CAMBRIDGE – It is too soon to predict the long-run arc of the coronavirus outbreak. But it is not too soon to recognize that the next global recession could be around the corner – and that it may look a lot different from those that began in 2001 and 2008.

For starters, the next recession is likely to emanate from China, and indeed may already be underway. China is a highly leveraged economy, it cannot afford a sustained pause today anymore than fast-growing 1980s Japan could. People, businesses, and municipalities need funds to pay back their out-size debts.

Sharply adverse demographics, narrowing scope for technological catch-up, and a huge glut of housing from recurrent stimulus programs – not to mention an increasingly centralized decision-making process – already presage significantly slower growth for China in the next decade.

Moreover, unlike the two previous global recessions this century, the new coronavirus, COVID-19, implies a supply shock as well as a demand shock. Indeed, one has to go back to the oil-supply shocks of the mid-1970s to find one as large. Yes, fear of contagion will hit demand for airlines and global tourism, and precautionary savings will rise.

But when tens of millions of people can’t go to work (either because of a lockdown or out of fear), global value chains break down, borders are blocked, and world trade shrinks because countries distrust of one another’s health statistics, the supply side suffers at least as much.

Affected countries will, and should, engage in massive deficit spending to shore up their health systems and prop up their economies. The point of saving for a rainy day is to spend when it rains, and preparing for pandemics, wars, climate crises, and other out-of-the-box events is precisely why open-ended deficit spending during booms is dangerous.

But policymakers and altogether too many economic commentators fail to grasp how the supply component may make the next global recession unlike the last two. In contrast to recessions driven mainly by a demand shortfall, the challenge posed by a supply-side-driven downturn is that it can result in sharp declines in production and widespread bottlenecks. In that case, generalized shortages – something that some countries have not seen since the gas lines of 1970s – could ultimately push inflation up, not down.

Admittedly, the initial conditions for containing generalized inflation today are extraordinarily favorable. But, given that four decades of globalization has almost certainly been the main factor underlying low inflation, a sustained retreat behind national borders, owing to a COVID-19 pandemic (or even lasting fear of pandemic), on top of rising trade frictions, is a recipe for the return of upward price pressures. In this scenario, rising inflation could prop up interest rates and challenge both monetary and fiscal policymakers.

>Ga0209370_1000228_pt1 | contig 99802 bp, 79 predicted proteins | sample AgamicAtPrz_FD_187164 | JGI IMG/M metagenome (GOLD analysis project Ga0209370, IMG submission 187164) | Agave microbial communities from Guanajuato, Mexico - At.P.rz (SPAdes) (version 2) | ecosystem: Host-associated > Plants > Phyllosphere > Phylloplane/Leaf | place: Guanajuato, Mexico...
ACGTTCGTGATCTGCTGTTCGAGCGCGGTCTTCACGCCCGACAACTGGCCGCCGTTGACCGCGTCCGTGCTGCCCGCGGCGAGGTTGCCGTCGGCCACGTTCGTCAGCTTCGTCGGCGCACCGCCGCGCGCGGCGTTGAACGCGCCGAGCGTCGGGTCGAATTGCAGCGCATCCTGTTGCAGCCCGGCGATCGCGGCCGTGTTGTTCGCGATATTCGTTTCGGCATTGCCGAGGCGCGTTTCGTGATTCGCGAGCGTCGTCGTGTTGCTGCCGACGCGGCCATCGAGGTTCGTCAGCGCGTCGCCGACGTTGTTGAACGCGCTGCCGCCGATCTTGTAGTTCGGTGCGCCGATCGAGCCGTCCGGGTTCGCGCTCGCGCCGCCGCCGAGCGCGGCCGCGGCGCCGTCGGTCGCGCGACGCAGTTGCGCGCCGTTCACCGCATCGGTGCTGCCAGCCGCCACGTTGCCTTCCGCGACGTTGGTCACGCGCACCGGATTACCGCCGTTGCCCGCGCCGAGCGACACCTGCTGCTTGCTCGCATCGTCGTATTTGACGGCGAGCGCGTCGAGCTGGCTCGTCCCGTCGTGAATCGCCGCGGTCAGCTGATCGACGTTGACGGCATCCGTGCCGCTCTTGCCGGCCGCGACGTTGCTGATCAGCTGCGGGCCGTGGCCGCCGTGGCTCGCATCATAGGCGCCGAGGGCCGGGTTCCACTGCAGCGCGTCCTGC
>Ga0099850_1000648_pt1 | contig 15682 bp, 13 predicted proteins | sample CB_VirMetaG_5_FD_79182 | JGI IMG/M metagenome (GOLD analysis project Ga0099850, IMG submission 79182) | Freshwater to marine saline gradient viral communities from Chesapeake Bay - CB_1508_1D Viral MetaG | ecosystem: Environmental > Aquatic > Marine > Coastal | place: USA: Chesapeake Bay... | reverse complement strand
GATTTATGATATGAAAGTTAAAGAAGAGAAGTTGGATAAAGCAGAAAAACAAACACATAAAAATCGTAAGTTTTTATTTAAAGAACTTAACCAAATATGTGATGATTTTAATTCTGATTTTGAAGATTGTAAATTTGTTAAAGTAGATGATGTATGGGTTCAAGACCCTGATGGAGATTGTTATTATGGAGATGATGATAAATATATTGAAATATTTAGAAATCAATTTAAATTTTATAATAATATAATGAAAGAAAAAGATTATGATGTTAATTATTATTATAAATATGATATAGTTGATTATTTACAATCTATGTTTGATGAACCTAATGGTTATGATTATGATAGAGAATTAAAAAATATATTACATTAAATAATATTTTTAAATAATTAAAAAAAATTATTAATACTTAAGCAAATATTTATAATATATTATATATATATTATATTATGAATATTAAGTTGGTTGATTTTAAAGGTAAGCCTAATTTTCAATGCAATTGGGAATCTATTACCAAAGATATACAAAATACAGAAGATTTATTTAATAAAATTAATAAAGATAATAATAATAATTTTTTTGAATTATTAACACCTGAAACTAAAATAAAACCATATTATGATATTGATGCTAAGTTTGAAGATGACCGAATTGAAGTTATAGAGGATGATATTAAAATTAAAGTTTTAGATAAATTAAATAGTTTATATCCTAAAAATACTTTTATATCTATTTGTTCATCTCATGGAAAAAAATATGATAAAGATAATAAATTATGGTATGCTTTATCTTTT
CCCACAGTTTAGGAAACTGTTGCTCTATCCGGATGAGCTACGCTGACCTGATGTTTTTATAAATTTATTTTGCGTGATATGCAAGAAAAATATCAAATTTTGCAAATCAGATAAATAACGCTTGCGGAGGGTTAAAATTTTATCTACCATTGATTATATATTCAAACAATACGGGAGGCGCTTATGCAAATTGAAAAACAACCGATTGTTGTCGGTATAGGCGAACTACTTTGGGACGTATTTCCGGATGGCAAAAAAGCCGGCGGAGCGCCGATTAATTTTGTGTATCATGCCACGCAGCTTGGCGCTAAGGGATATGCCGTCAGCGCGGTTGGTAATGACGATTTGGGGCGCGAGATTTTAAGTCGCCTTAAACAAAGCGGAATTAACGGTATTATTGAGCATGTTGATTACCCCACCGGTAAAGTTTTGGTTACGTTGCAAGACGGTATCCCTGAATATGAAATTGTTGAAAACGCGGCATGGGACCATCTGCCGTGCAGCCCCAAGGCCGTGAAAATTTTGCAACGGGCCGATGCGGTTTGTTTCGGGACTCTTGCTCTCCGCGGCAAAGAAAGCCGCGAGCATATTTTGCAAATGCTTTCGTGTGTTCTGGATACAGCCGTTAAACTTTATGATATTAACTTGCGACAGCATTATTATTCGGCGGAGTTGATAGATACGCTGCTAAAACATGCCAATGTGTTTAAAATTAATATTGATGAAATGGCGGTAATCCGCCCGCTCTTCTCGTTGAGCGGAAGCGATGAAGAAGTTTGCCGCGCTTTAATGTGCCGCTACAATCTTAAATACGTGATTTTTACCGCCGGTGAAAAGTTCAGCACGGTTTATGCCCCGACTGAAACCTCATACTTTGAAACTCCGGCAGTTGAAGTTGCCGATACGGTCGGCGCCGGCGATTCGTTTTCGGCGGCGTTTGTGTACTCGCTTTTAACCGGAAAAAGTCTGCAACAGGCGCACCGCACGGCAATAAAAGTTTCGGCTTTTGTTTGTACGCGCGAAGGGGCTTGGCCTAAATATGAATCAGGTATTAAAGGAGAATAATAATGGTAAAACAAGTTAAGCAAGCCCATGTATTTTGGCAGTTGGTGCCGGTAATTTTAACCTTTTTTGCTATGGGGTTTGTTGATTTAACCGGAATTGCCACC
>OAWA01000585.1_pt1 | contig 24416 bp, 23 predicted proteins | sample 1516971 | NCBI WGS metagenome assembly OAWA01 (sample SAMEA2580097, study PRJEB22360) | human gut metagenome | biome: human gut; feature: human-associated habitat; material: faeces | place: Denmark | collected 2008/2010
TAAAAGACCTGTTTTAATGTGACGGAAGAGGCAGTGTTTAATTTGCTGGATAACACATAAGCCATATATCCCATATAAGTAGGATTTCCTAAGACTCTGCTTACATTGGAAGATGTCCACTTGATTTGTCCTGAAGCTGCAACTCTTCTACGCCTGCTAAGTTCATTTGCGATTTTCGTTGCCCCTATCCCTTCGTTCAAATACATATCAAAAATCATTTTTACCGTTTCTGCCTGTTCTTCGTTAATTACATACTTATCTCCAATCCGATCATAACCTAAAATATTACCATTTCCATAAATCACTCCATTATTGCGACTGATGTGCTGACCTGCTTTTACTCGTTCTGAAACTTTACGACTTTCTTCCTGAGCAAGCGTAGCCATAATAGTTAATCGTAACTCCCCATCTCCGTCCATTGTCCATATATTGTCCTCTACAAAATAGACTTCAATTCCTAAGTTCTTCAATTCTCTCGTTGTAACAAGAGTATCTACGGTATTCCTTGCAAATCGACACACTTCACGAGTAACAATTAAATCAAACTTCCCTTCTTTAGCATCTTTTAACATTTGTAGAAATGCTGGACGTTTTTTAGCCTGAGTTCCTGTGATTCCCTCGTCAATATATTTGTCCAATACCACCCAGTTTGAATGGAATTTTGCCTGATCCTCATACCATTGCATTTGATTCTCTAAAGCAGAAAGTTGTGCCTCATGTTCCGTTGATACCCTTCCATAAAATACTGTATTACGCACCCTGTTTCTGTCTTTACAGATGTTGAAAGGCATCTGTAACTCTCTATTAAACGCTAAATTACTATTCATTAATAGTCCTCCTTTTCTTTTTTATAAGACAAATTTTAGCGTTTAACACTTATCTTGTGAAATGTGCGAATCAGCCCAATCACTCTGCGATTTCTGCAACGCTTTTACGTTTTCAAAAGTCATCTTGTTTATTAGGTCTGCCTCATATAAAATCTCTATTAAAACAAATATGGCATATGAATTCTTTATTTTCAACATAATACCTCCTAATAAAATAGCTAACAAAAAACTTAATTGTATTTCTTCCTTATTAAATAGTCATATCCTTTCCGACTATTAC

It is also noteworthy that the COVID-19 crisis is hitting the world economy when growth is already soft and many countries are wildly overleveraged. Global growth in 2019 was only 2.9%, not so far from the 2.5% level that has historically constituted a global recession. Italy’s economy was barely starting to recover before the virus hit.

Japan’s was already tipping into recession after an ill-timed hike in the value-added tax, and Germany’s has been teetering amidst political disarray. The United States is in the best shape, but what once seemed like a 15% chance of a recession starting before the presidential and congressional elections in November now seems much higher.

It might seem strange that the new coronavirus could cause so much economic damage even to countries that seemingly have the resources and technology to fight back. A key reason is that earlier generations were much poorer than today, so many more people had to risk going to work. Unlike today, radical economic pullbacks in response to epidemics that did not kill most people were not an option.

What has happened in Wuhan, China, the current outbreak’s epicenter, is extreme but illustrative. The Chinese government has essentially locked down Hubei province, putting its 58 million people under martial law, with ordinary citizens unable to leave their houses except under very specific circumstances. At the same time, the government apparently has been able to deliver food and water to Hubei’s citizens for roughly six weeks now, something a poor country could not imagine doing.

Elsewhere in China, a great many people in major cities such as Shanghai and Beijing have remained indoors most of the time in order to reduce their exposure. Governments in countries such as South Korea and Italy may not be taking the extreme measures that China has, but many people are staying home, implying a significant adverse impact on economic activity.

The odds of a global recession have risen dramatically, much more than conventional forecasts by investors and international institutions care to acknowledge. Policymakers need to recognize that, besides interest rate cuts and fiscal stimulus, the huge shock to global supply chains also needs to be addressed.

The most immediate relief could come from the US sharply scaling back its trade-war tariffs, thereby calming markets, exhibiting statesmanship with China, and putting money in the pockets of US consumers. A global recession is a time for cooperation, not isolation.

Kenneth Rogoff, Professor of Economics and Public Policy at Harvard University and recipient of the 2011 Deutsche Bank Prize in Financial Economics, was the chief economist of the International Monetary Fund from 2001 to 2003. He is co-author of This Time is Different: Eight Centuries of Financial Folly and author of The Curse of Cash.